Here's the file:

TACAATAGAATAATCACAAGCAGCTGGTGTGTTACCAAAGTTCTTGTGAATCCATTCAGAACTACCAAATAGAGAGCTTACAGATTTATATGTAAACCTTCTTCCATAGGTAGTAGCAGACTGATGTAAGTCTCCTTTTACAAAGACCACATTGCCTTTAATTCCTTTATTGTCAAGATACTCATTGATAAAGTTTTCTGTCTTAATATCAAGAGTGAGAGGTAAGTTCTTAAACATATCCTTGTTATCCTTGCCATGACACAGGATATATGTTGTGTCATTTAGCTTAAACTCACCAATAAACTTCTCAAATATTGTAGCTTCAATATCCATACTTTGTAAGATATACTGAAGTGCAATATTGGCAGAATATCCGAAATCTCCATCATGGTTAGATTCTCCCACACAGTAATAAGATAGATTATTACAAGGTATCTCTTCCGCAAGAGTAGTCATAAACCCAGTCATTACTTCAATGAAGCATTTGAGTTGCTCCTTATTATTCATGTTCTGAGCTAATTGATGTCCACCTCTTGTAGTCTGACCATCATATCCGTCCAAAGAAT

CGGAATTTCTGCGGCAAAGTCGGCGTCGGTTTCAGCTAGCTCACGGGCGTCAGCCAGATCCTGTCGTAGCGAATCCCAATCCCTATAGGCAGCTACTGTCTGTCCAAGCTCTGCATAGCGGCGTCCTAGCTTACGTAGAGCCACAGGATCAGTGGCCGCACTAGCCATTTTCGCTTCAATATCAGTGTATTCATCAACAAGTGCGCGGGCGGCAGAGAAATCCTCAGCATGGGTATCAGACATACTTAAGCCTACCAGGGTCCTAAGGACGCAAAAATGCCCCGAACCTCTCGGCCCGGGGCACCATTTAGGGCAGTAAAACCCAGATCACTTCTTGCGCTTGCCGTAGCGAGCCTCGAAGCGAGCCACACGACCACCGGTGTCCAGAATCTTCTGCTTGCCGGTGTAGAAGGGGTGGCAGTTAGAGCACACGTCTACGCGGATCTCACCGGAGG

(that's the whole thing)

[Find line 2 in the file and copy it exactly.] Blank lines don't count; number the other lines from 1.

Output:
CGGAATTTCTGCGGCAAAGTCGGCGTCGGTTTCAGCTAGCTCACGGGCGTCAGCCAGATCCTGTCGTAGCGAATCCCAATCCCTATAGGCAGCTACTGTCTGTCCAAGCTCTGCATAGCGGCGTCCTAGCTTACGTAGAGCCACAGGATCAGTGGCCGCACTAGCCATTTTCGCTTCAATATCAGTGTATTCATCAACAAGTGCGCGGGCGGCAGAGAAATCCTCAGCATGGGTATCAGACATACTTAAGCCTACCAGGGTCCTAAGGACGCAAAAATGCCCCGAACCTCTCGGCCCGGGGCACCATTTAGGGCAGTAAAACCCAGATCACTTCTTGCGCTTGCCGTAGCGAGCCTCGAAGCGAGCCACACGACCACCGGTGTCCAGAATCTTCTGCTTGCCGGTGTAGAAGGGGTGGCAGTTAGAGCACACGTCTACGCGGATCTCACCGGAGG